Sunday, September 23, 2012

America: the exotic country across the sea

The other evening Charlotte, one of the other teachers at my school, was explaining English and American pronunciation differences to her class and commented that the school had a new American teacher and this is how I would say something. The class got excited and asked if they could meet me. Charlotte said no, not during class. If they wanted to meet me they could introduce themselves when the class was finished. 

I was at the front desk as this was happening, talking to Howard (one of the two directors and also one of the teachers) about something. One of the adult students who will be starting in October was standing nearby and started staring at me before blurting out "I love your accent!"

I never thought that being American was all that interesting. Why would I? I've lived in America most of my life and from my point of view it's a very big country where we all have boring accents and have some really stupid television shows. I'm starting to understand some of my dad's experience of being an Englishman living in America: lots of comments on the intriguing accent and eager questions. "What area are you from?" "Why did you leave?" "How long have you been here?" "Are you going back?" Etc. Etc. I even get asked to say things so they can hear my accent or see if they can get me to say some Americanisms.

Interestingly enough I've been told by some people both in America and England that my accent doesn't sound entirely American: I say a fair amount of vowels with an English sound, but things like my "r" "t" and "d" sounds are distinctly American. My brother is the same way: people laugh sometimes when they hear us talking to each other and we bring out the English sounds from one another. This is almost certainly a result of hearing our dad's accent growing up.

Something I find myself explaining often  is American restaurant portions. I have been teased on many an occasion while eating out about the large amounts of food you get in American restaurants, followed by amazed looks when I say "Well of course they don't usually expect you to eat it all. One of the best parts of going out to eat is being able to take part of it home and have it again later." Strangely most people on this side of the pond assumed that Americans either eat it all at once or just throw away lots of food a la ancient Rome style wasting. Boxing your food to take it home is simply not done in many countries here, or if it is they will give you a surprised and strange look. So when I tell them that I worked for several months waiting tables before I left America and one of the most common questions I would ask customers at the end of their meal was whether or not they wanted a box, they are somewhat incredulous.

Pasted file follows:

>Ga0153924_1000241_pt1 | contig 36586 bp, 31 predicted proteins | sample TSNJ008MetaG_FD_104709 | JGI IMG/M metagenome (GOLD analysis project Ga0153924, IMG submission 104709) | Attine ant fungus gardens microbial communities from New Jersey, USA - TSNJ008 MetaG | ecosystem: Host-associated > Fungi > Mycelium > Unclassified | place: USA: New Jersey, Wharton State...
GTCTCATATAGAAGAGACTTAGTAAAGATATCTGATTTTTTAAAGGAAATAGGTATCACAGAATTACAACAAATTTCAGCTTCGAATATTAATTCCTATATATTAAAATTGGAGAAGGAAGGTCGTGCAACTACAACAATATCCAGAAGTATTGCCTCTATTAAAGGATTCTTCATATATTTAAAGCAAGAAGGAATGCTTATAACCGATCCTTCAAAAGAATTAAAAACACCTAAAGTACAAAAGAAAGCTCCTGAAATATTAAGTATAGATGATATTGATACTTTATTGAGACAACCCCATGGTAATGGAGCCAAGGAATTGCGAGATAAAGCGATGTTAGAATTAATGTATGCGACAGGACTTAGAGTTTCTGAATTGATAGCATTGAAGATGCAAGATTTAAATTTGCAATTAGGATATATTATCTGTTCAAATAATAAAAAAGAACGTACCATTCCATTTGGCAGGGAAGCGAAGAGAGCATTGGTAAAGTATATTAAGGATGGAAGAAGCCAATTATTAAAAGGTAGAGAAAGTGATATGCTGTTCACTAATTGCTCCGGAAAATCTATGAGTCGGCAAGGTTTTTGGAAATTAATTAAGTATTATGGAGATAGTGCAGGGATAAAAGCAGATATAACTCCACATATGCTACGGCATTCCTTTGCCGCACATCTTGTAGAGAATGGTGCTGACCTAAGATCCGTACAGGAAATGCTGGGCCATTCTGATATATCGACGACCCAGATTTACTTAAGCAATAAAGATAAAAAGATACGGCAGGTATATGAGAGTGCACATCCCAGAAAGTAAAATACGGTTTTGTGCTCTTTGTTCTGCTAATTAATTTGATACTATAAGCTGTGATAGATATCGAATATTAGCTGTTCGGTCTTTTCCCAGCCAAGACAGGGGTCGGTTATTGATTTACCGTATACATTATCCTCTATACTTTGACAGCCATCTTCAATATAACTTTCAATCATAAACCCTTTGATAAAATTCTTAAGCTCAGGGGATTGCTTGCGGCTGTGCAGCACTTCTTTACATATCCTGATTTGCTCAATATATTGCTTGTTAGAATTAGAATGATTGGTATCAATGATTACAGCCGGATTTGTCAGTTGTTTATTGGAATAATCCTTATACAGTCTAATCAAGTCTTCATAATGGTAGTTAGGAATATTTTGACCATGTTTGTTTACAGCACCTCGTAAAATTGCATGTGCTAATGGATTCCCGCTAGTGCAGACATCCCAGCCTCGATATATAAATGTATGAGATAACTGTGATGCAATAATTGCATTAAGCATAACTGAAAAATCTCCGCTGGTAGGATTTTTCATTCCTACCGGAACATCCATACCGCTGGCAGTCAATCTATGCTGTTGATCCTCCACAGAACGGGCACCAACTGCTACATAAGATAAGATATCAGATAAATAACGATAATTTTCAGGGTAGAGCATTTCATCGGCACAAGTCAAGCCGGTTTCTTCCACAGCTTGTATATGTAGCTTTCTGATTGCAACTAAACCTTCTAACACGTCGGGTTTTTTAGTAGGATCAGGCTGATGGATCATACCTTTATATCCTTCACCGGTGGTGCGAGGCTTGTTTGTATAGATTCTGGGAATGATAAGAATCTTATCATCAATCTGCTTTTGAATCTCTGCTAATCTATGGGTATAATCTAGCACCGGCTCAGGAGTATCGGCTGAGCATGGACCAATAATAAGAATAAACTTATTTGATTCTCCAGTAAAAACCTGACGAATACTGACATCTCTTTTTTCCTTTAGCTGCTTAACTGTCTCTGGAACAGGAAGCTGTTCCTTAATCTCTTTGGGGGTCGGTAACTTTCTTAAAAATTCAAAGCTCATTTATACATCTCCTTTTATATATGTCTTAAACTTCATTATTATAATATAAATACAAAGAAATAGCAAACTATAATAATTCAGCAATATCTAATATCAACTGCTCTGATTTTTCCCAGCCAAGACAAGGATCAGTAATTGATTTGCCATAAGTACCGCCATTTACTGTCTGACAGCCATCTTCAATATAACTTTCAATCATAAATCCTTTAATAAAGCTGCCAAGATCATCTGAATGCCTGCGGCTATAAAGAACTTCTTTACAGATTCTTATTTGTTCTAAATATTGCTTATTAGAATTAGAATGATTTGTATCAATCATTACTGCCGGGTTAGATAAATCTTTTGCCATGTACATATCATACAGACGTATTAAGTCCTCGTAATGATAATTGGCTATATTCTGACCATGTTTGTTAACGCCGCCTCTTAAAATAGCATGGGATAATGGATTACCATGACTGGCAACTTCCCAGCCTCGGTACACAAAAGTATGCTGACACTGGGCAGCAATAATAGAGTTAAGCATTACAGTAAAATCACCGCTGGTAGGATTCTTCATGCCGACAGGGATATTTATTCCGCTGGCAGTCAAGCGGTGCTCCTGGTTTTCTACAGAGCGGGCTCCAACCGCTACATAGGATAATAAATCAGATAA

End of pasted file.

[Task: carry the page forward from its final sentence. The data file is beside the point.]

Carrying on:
It should be noted that posh restaurants in the States generally have much smaller portions and one does not generally ask to take food home from those places.

Seriously, one of the best things in university would be if a relative offered to take you out to dinner or lunch. Food! Enough food for more than one meal! I find it really difficult over here to see any restaurant food go uneaten. After all, it's food that was paid for and if it doesn't get eaten it will go to waste!

Before I left America my friends had fun looking at my British passport. We all had a good chuckle over the warning that "This passport remains the property of Her Majesty's Government in the United Kingdom and may be withdrawn at any time," as it gave us a mental image of the queen seated on her throne with a pile of confiscated passports behind her.

Over here people are fascinated by my U.S. passport. A couple of people have pretended to steal it because they want very badly to move to America. When I got my British passport I was delighted with the fact that I could now travel freely around Europe. It's only now that I'm starting to fully appreciate just how much of the world is open to me.

While opening my Spanish bank account Howard and I had a long wait and he had a lot of fun flipping through my passport and looking at all the pictures and reading all the little patriot tidbits that are printed in it. The preamble was especially interesting to him. I rolled my eyes and commented that we're forced to memorize and recite it in primary school which I hated. 

We the People of the United States, in Order to form a more perfect Union, establish Justice, insure domestic Tranquility, provide for the common defence, promote the general Welfare, and secure the Blessings of Liberty to ourselves and our Posterity, do ordain and establish this Constitution for the United States of America. 


 I have this song sung at me with some surprising frequency:

1 comment:

  1. If I wasn't American, I'd sing that theme song at you too. Hell, I'd do it anyway. Luckily, I didn't have to memorize the preamble in primary school. Maybe because I was homeschooled for most of it? I have a hard time conceptualizing the American Accent, maybe because I haven't gotten out of the country that much. And you do have a weird accent mashup. Not quite American, not quite British. It carries your dark, subtle humor well. And watch out for that Queen. She's sneaksy.